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PHILADELPHIA – Most melanomas are driven by mutations that spur out-of-control cell replication, while nevi (moles composed of non-cancerous cells at the skin surface) harboring the same mutations do not grow wildly. However, changes in the level of gene expression can cause nevi to become melanomas. Dermatologists surmise that 30 to 40 percent of melanomas (approximately 30,000 cases per year) may arise in association with a nevus. However, clinicians would like to be able to better distinguish between the two, especially in borderline cases when they examine skin tissue after a patient biopsy.
Senior author John T. Seykora, MD, PhD, a professor of Dermatology in the Perelman School of Medicine at the University of Pennsylvania, led a study that found that decreased levels of the gene p15 represents a way to determine if a nevus is transitioning to a melanoma. The protein p15 functions to inhibit nevus cell proliferation. They published their findings in the most recent issue of the American Journal of Pathology.
“We showed that p15 expression is a robust biomarker for distinguishing nevus from melanoma,” said Seykora. “Making this distinction has been a long-standing issue for dermatologists. We hope that this new finding will help doctors determine if a nevus has transformed to melanoma. This could help doctors and patients in difficult cases. Current research will hopefully move this into the realm of standard practice in about one to two years.”
Decreased expression in the related protein p16 has also been associated with melanoma, but p15 appears to be a primary driver of oncogene-induced cell senescence in nevus cells. When p15 levels drop, then nevus cells begin to grow.
The team stained human nevus and melanoma tissue samples with p15 and p16 antibodies. Staining was evaluated and graded for percentage and intensity to determine an “H score,” which correlates with the level of protein in the cells. This approach could also form the basis of a clinical determination, taking the form of an antibody test for p15 from a patient’s biopsy specimen. “If the staining level is high then that would be most consistent with a benign nevus,” Seykora said. “If the staining level is low then that would be consistent with a melanoma.”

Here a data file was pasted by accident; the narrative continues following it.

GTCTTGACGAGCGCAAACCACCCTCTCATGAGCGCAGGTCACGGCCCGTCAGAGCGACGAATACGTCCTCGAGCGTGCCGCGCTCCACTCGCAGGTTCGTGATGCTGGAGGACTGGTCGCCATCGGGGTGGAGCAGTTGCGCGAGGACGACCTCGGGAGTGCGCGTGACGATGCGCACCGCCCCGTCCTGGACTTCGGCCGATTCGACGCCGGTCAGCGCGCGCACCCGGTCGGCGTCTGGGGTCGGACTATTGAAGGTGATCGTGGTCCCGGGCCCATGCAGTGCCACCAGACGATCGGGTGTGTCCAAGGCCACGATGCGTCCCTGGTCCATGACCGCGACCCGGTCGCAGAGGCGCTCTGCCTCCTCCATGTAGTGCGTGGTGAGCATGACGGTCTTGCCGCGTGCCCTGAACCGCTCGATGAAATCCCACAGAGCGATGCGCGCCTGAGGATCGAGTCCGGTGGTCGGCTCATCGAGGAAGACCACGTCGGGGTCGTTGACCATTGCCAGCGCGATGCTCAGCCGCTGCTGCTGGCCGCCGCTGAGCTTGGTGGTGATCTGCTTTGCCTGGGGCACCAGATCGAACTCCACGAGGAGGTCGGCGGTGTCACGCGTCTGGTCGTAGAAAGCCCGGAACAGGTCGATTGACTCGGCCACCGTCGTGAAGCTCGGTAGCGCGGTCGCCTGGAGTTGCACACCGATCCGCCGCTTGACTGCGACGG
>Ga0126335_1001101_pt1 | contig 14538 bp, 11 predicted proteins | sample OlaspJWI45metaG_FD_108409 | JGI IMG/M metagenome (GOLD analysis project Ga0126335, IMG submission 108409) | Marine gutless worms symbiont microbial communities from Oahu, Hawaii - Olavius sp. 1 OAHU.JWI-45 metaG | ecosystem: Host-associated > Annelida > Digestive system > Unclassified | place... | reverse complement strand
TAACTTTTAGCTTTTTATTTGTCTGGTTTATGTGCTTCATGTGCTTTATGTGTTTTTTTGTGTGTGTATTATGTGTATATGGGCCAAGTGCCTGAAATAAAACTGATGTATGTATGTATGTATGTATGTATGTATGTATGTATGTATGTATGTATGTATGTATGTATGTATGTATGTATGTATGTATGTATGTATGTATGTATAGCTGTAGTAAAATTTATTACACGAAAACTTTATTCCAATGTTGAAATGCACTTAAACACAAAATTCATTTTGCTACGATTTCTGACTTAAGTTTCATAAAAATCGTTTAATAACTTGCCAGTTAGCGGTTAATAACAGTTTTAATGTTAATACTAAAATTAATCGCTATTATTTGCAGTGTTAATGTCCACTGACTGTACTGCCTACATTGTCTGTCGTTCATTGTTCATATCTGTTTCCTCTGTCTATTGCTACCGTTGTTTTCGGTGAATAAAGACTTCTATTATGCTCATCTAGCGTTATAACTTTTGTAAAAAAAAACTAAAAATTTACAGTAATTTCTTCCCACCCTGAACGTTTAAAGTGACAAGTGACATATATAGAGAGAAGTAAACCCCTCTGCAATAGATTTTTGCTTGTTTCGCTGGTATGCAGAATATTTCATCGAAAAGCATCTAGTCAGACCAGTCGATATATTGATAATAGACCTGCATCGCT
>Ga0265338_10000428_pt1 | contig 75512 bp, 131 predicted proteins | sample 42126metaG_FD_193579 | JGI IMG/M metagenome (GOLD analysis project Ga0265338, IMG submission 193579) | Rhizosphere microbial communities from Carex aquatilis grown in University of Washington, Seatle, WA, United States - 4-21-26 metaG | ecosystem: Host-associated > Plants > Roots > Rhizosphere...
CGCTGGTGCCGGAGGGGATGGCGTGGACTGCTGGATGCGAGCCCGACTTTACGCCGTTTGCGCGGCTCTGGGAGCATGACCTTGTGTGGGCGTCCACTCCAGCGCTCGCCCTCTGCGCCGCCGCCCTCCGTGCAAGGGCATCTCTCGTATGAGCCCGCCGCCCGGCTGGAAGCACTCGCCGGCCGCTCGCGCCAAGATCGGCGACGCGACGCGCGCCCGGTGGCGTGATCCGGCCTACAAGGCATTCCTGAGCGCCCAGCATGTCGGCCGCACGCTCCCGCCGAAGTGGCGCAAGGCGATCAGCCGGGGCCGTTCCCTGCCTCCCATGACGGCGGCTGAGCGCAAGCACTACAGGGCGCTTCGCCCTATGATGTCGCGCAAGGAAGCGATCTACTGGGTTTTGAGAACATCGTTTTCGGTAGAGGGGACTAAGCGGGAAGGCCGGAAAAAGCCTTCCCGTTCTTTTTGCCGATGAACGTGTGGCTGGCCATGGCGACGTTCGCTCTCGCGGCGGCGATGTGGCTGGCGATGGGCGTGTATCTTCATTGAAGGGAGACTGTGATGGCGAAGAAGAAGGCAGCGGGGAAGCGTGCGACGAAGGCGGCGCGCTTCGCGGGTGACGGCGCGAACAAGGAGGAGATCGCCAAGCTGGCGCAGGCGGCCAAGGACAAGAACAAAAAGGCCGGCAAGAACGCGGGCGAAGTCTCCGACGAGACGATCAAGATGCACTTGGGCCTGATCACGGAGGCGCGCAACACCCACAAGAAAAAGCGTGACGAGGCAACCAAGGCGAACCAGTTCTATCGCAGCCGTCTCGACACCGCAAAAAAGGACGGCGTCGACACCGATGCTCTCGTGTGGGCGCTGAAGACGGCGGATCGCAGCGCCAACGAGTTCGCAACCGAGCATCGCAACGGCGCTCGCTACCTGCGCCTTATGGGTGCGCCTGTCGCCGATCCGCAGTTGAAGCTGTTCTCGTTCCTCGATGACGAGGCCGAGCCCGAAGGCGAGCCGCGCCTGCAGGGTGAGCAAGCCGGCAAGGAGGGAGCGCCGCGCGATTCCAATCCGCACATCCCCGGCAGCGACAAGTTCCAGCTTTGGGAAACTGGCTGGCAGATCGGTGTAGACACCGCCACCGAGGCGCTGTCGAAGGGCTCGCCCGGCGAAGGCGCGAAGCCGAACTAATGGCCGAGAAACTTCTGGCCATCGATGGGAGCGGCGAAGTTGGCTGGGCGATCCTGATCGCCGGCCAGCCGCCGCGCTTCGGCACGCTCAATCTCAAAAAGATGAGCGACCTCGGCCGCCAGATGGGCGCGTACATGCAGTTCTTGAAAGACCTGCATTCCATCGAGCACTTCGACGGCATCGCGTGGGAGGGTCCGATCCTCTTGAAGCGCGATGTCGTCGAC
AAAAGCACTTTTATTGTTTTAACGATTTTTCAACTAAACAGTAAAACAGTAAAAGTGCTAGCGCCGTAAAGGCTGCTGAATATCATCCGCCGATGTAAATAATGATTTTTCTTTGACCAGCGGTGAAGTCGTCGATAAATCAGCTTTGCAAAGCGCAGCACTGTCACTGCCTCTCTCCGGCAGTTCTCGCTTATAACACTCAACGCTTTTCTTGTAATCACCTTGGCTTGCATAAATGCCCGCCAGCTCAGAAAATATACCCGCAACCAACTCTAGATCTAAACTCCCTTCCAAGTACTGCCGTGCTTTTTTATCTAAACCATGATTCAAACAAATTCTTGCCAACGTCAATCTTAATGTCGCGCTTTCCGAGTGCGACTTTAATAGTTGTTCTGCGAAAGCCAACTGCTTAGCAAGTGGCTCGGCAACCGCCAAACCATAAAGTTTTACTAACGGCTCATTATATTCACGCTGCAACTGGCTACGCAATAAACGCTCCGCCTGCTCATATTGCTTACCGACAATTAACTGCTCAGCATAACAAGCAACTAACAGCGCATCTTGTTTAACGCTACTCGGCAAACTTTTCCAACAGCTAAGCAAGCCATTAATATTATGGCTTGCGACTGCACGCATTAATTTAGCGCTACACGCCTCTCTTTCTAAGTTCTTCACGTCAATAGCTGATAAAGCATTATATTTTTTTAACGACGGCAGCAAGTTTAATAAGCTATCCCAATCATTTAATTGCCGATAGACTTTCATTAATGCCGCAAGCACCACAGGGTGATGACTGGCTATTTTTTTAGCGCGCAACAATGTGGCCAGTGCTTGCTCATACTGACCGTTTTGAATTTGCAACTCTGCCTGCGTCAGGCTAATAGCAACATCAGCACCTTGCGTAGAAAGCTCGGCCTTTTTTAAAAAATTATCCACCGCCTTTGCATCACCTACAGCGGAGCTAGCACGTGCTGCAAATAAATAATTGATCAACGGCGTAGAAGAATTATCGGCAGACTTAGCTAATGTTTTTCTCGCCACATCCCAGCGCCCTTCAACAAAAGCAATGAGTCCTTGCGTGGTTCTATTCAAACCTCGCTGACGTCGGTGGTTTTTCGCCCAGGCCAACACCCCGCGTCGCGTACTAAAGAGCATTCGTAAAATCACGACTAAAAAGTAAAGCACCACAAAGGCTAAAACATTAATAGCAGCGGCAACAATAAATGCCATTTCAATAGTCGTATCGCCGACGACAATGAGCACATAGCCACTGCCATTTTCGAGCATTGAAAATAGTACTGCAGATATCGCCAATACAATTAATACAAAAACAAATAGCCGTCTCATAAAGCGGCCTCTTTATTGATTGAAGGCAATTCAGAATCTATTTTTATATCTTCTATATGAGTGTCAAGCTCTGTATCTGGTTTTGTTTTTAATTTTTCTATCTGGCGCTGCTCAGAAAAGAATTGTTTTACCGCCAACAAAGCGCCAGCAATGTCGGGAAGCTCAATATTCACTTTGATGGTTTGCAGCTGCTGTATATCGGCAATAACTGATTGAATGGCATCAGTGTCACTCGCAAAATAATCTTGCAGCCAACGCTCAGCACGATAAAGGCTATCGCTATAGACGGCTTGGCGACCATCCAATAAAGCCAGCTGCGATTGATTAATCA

RNA was also extracted from 14 nevus and melanoma tissue samples to determine levels of p15 mRNA. The expression of p15 mRNA was significantly increased in melanocytic nevi compared with melanomas as determined by real-time quantitative RT-PCR analysis.
Other Penn authors are Laura A. Taylor, Conor O’Day, Tzvete Dentchev, Kyle Hood, Emily Y. Chu, and Todd W. Ridky.
This work was supported by the Dermatology Foundation Career Development Award and the National Institutes of Health (RO1 CA-163566, RO1 CA-165836).
Penn Medicine is one of the world’s leading academic medical centers, dedicated to the related missions of medical education, biomedical research, and excellence in patient care. Penn Medicine consists of the Raymond and Ruth Perelman School of Medicine at the University of Pennsylvania (founded in 1765 as the nation’s first medical school) and the University of Pennsylvania Health System, which together form a $5.3 billion enterprise.
The Perelman School of Medicine has been ranked among the top five medical schools in the United States for the past 18 years, according to U.S. News & World Report’s survey of research-oriented medical schools. The School is consistently among the nation’s top recipients of funding from the National Institutes of Health, with $373 million awarded in the 2015 fiscal year.
The University of Pennsylvania Health System’s patient care facilities include: The Hospital of the University of Pennsylvania and Penn Presbyterian Medical Center — which are recognized as one of the nation’s top “Honor Roll” hospitals by U.S. News & World Report — Chester County Hospital; Lancaster General Health; Penn Wissahickon Hospice; and Pennsylvania Hospital — the nation’s first hospital, founded in 1751. Additional affiliated inpatient care facilities and services throughout the Philadelphia region include Chestnut Hill Hospital and Good Shepherd Penn Partners, a partnership between Good Shepherd Rehabilitation Network and Penn Medicine.
Penn Medicine is committed to improving lives and health through a variety of community-based programs and activities. In fiscal year 2015, Penn Medicine provided $253.3 million to benefit our community.
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